For 14 years, Durham students have been wowing judges with their ambitious business ideas at the Blueprint Enterprise challenge, an annual competition that brings out the entrepreneurs among the Durham student body. Recently, the winners for the Business idea challenge were announced. This is the first leg of the three-part challenge. The next part, which is currently underway, involves creating an actual business plan, while the final part will involve pitching the business proposal to the judges to see which idea can stand up to detailed inspection.
The three winning ideas were:
- Durham Applied Robotics & Technologies (DART): A company working towards creating various technological solutions for bars and clubs ranging from robotic bartenders to apps that could track inventory for bar owners.
- 20/20 Chess: A venture trying to disrupt the chess tournament market that is currently only served by one expensive annual competition. The founder of 20/20 chess wants to create a local tournament that would allow more people to experience the magic of chess and have fun.
- Old Elvet: This company is creating and marketing a Port wine that combines Durham’s historic heritage with a contemporary touch.
These three ideas span multiple industries and work towards solving wildly different problems, but the common thread running through all of them is the innovative use of a variety of new technologies to create solutions that would not have been possible a few years ago.
Take Old Elvet, who have decided to leverage the power of e-commerce to provide the Durham University diaspora all over the world with a product that can make them proud of their university. Justinas Cirtautas, cofounder and CEO, feels that principles and lessons from the tech-startup world can be applied to more traditional businesses to increase value and efficiency.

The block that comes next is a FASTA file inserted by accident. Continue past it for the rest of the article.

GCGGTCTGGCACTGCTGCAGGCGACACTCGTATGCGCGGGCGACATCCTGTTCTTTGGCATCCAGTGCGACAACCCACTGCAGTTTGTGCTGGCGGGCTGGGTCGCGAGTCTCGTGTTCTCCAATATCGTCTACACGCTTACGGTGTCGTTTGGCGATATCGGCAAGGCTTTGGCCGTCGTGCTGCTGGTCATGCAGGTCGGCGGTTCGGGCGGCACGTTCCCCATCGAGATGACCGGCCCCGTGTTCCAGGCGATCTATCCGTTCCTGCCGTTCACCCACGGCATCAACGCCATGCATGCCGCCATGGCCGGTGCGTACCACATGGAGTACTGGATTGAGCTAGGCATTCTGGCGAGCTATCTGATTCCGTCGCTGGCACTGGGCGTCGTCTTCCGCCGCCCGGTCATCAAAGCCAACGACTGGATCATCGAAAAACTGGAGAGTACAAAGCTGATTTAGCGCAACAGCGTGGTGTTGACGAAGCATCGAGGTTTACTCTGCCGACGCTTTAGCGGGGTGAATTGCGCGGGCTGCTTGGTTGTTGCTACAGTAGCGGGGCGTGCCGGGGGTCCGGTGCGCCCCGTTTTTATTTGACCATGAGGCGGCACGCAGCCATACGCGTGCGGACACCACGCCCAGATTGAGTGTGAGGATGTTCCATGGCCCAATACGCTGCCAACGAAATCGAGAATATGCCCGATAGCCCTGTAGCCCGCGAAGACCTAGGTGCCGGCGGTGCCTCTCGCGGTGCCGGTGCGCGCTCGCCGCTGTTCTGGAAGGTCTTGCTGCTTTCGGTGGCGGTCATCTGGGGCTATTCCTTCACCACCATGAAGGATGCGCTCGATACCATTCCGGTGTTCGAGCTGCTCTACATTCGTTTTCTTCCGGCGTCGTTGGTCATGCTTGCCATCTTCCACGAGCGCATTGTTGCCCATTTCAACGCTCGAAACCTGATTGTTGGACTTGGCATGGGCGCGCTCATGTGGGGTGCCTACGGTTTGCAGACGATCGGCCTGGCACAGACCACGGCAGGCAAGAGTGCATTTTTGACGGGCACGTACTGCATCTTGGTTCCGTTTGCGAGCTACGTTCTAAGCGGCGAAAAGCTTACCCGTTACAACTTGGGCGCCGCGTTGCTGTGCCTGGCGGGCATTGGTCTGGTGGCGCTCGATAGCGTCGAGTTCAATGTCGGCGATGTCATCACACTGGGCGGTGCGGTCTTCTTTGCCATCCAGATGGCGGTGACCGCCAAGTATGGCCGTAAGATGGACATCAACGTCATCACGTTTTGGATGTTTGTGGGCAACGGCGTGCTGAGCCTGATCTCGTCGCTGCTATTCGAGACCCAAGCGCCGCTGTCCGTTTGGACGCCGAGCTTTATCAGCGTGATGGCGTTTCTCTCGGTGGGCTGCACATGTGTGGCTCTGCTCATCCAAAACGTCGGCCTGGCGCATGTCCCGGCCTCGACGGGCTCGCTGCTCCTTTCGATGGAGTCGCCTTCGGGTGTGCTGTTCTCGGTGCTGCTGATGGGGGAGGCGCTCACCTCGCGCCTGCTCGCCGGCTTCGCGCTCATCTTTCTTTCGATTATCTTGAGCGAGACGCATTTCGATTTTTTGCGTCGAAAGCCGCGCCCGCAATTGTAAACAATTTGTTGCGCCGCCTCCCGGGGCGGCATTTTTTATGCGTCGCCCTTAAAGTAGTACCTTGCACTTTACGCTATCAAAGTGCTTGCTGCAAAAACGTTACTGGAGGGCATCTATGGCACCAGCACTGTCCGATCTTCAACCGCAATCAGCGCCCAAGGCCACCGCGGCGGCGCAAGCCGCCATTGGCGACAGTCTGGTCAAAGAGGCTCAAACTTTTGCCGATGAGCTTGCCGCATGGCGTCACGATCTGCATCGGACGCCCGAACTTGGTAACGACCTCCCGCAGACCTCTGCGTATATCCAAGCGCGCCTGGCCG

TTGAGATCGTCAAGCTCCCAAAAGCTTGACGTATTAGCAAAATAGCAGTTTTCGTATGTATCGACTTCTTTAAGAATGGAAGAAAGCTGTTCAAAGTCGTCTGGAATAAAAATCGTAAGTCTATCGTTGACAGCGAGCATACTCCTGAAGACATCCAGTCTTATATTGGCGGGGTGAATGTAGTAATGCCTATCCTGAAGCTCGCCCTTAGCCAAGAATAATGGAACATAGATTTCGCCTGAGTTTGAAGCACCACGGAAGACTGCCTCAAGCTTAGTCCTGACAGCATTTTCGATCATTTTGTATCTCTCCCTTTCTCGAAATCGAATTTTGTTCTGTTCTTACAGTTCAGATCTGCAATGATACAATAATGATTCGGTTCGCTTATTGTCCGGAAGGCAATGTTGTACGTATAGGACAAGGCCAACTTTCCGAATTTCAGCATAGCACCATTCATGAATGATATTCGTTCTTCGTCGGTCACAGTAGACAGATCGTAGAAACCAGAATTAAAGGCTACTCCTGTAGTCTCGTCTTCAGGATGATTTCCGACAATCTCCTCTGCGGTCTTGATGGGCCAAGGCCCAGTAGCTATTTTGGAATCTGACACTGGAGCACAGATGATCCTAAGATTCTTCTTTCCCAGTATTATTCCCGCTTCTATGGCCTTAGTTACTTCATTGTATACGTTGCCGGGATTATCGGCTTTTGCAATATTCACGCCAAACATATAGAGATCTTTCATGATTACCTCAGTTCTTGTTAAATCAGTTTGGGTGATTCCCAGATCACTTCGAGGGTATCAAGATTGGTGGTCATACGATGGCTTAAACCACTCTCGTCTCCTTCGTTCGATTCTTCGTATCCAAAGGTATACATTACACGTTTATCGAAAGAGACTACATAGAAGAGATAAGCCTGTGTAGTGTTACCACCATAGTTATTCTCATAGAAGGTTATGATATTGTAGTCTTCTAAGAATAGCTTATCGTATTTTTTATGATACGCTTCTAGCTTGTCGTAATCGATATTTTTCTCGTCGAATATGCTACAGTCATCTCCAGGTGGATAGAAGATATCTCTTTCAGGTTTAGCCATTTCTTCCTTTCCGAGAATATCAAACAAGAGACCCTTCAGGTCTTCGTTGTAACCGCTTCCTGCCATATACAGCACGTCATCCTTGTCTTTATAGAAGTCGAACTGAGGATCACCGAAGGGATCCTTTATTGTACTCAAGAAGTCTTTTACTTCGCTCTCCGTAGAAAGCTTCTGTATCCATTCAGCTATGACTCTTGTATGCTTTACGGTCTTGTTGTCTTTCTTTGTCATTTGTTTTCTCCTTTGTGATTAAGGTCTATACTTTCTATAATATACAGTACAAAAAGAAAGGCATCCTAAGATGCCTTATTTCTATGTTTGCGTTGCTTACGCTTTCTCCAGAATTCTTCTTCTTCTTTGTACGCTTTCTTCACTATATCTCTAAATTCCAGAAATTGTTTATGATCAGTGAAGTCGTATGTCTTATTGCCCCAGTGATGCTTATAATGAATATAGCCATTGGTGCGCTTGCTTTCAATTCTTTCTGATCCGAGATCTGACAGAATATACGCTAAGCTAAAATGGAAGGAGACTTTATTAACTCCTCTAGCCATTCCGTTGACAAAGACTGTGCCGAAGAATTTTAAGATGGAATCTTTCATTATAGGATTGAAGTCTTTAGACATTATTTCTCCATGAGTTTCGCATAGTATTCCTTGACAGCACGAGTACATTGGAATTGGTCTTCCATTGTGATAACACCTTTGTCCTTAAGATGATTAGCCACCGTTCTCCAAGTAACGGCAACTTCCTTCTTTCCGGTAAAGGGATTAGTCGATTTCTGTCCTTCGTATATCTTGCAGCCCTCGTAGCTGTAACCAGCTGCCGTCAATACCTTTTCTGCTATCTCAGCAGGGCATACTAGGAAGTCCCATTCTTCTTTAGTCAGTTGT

On the other hand, 20/20 chess relies on the power of social networking to connect with diverse chess societies throughout UK universities. The CEO of 20/20 Chess, Peter Hornsby, recounts how building a profile online can open doors when it comes to finding sponsors. He was able to convince the British Chess Magazine and luxury chess set providers Purling London to sponsor the chess tournament by using Facebook to create an attractive narrative.
Finally, DART wants to use robotics and software technologies that are currently concentrated in factories and industry to create a consumer product that can offer more value than the human counterparts. The co-founder and CEO, Benedict O’Donovan, believes that bars are currently inefficient and automation, together with apps, can provide an unrivalled customer experience. He is working on building a working prototype along with his co-founders that can be used to convince bar and club owners to switch to the new technology solutions.
More and more students at Durham are […] creating their own business upon graduation
All the winners were grateful for the support provided by the Enterprise Centre at Durham. Having an idea is one thing, but converting a dream into a viable business takes skill, dedication and patience. Vincent Robson, enterprise-coordinator at the Careers, Employability and Enterprise Centre, thinks “more and more students at Durham are taking a self-employment route or creating their own business upon graduation”. He adds that the “Blueprint [challenge] enables aspiring entrepreneurs to test out their ideas and gain practical support to move them forward.” This is an encouraging sign for dreamers across the campus. Projects like the Blueprint Challenge enable students to reality test ideas and learn how to approach entrepreneurship in the future and create meaningful impact by finding solutions to difficult problems.